Remedy has always been a game studio I have kept my eyes on from the amazing Alan Wake games to the very experimental but highly entertaining Quantum Break for Xbox One. When I learned that Remedy were working on a new title I wondered what lessons had been learned from Quantum Break, an Xbox exclusive that unique in that it was combining video games with actual television style full episode’s to further the narrative in between the story telling through the game itself which even had the full backing of a brand new Xbox Entertainment studio although it was closed pretty soon after Quantum Break actually launched. So, what could this new game deliver…. well it was time to find out if I could keep my ‘Control’.

Control is an absolutely fascinating video game in so many ways from the visuals and audio systems used to enhance the incredible level designs to the just bonkers story that feels as though it was inspired by every form of sci-fi show and film ever made. Right from the moment you press start and are transported into the game world, there is a deliberate intention to keep you as the player as confused as to what is happening as it is to the main hero in the game Jesse Faden, a young women who is making her way to the main head office of the Federal Bureau of Control (FCB) based in New York. All the player knows comes from a short bit of narration from Jesse herself as she explains she has been on a journey to investigate and find out why this organisation took her brother away seventeen years ago.

Which is about all you have going into the game from a story point of view, as I said there is a definite desire to keep the player in the dark as to what is happening right from the off and usually this style of story telling can prove to be frustrating but Control uses is rather intelligently in that instead of laying down loads of exposition, it simply introduces you to Jesse and explains why she has gone to the building and then lets the story be discovered rather than told. This works by using the many collectables Jesse can pick up from Company Documents with redacted information to media such as audio and video footage which gives more insight into what the Bureau of Control has been doing.

At first the lack of explanation can leave the player a little baffled especially as the first character you meet is rather mysterious janitor called Ahti who seems to think Jesse is there to apply for the job as his assistant. Right after this you go to the FCB Directors office only to discover the dead body of Zachariah Trench, the now former Director as well as a strange gun lying beside him. Jesse is compelled to pick up the gun, discovering that it is actually something quite extraordinary as weapons go but the strangest thing about it is how the wielder of the gun, known as the service Revolver, instantly becomes the new Director of the FBC meaning that all the actual staff of the FBC now respond to Jesse as the new Director. Jesse soon learns that the FBC has been investigating the paranormal connection of the real world to the astral plain and something has gone very wrong and is centred within the FBC main building, referred to by staff and paperwork as “The Old House”.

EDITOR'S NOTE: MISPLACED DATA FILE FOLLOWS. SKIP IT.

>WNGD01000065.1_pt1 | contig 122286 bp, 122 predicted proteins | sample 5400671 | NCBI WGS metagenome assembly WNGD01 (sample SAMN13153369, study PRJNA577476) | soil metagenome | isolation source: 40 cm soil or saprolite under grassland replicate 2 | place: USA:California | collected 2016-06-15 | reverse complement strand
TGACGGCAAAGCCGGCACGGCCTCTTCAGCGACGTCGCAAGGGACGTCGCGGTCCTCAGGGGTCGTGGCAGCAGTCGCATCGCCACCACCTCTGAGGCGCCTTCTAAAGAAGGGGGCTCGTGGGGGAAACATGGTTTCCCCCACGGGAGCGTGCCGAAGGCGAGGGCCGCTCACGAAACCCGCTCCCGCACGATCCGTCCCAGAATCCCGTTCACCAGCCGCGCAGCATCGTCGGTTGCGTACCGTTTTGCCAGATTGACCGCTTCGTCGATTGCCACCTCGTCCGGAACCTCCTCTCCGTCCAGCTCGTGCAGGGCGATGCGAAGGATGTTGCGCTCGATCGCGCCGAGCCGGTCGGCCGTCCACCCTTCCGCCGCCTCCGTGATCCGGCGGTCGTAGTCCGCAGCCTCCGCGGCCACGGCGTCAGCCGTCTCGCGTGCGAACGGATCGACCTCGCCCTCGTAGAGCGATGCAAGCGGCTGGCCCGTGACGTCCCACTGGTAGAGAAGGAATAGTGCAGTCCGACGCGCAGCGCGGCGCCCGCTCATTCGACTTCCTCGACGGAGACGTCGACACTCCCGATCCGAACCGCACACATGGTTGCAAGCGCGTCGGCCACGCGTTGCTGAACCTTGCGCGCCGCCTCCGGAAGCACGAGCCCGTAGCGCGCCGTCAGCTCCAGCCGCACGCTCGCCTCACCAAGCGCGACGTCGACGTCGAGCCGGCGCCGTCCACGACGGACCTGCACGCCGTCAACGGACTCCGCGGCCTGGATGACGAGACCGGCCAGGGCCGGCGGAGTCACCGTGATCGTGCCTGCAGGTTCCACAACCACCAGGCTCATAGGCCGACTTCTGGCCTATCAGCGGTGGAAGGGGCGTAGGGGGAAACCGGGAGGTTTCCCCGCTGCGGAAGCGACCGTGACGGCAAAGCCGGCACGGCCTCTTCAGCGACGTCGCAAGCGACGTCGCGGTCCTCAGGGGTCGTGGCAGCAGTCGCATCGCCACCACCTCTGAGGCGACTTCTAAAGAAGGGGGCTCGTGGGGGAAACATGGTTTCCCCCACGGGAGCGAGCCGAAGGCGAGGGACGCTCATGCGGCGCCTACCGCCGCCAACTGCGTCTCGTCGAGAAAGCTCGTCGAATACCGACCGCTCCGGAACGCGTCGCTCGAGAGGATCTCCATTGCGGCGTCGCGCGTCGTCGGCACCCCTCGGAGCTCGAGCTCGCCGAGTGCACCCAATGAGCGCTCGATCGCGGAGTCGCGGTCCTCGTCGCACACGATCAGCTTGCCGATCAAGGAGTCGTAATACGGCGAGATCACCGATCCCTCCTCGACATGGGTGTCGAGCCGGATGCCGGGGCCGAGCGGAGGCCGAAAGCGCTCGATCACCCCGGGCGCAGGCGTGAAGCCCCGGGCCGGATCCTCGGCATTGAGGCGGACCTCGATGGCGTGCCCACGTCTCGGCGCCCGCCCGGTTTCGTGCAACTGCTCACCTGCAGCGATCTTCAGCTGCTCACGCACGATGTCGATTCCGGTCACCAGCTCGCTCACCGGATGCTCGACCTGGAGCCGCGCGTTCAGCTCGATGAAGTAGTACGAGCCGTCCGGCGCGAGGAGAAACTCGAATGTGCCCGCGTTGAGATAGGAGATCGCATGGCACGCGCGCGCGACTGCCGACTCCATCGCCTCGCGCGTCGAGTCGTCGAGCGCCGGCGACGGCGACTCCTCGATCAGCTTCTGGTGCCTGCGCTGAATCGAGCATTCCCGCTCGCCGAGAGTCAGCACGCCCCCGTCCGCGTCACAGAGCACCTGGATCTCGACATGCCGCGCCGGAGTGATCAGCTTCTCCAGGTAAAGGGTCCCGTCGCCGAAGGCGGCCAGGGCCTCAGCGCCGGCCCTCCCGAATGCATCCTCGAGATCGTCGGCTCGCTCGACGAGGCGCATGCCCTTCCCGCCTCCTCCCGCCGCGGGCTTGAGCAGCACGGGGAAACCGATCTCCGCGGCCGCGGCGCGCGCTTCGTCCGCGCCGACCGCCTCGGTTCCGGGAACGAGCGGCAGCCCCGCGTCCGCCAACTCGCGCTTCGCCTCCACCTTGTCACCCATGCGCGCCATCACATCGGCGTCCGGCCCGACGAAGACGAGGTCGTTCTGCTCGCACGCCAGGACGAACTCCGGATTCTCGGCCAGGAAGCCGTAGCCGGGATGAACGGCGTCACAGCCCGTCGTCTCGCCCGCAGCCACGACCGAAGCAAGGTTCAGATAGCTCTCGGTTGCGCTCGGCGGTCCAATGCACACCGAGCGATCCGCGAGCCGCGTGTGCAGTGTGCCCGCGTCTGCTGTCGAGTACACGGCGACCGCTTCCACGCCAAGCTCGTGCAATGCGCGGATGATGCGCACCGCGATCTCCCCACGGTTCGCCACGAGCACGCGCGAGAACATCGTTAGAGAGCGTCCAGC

This means that Jesse really has two objectives at the start of Control, finding out what happened to her brother Dylan and now finding out what has happened in the FBC. Characters will ask Jesse to complete tasks as the Director, which the player will do because the hope is that by playing along, Jesse will be able to uncover the secrets of the FBC and find her brother. Gameplay comes in the form of the familiar third person action seen in Quantum Break with the Service Gun providing the weapon. But this is not the only attack option Jesse has as she also develops powers such as the very inspired by the Jedi, ‘Launch’ power which is pretty much telekinesis allowing Jesse to pick up objects and ‘launch’ them at enemies. Those enemies come in the form of The Hiss, beings from the astral plane who can take over the body of FBC staff and control them to fight you with conventional guns and grenades. As you progress through the story missions and explore further into the FBC building, Jesse can claim ‘control points’ by clearing the area of any Hiss Enemies and cleansing the point. These points can then serve as fast travel as many of the main missions and indeed the many side missions you can pick up, will require you to go back and forth from areas you have already visited.  The game also borrows the Metal Gear Solid system of having levels of clearance which Jesse will need to obtain the correct clearance card to access, most of which are obtained by progressing through the story. To say this game offers a lot for the player to do and it is worth seeking out and completing the side missions in order to obtain materials and experience points needed to upgrade your Service Revolver and abilities.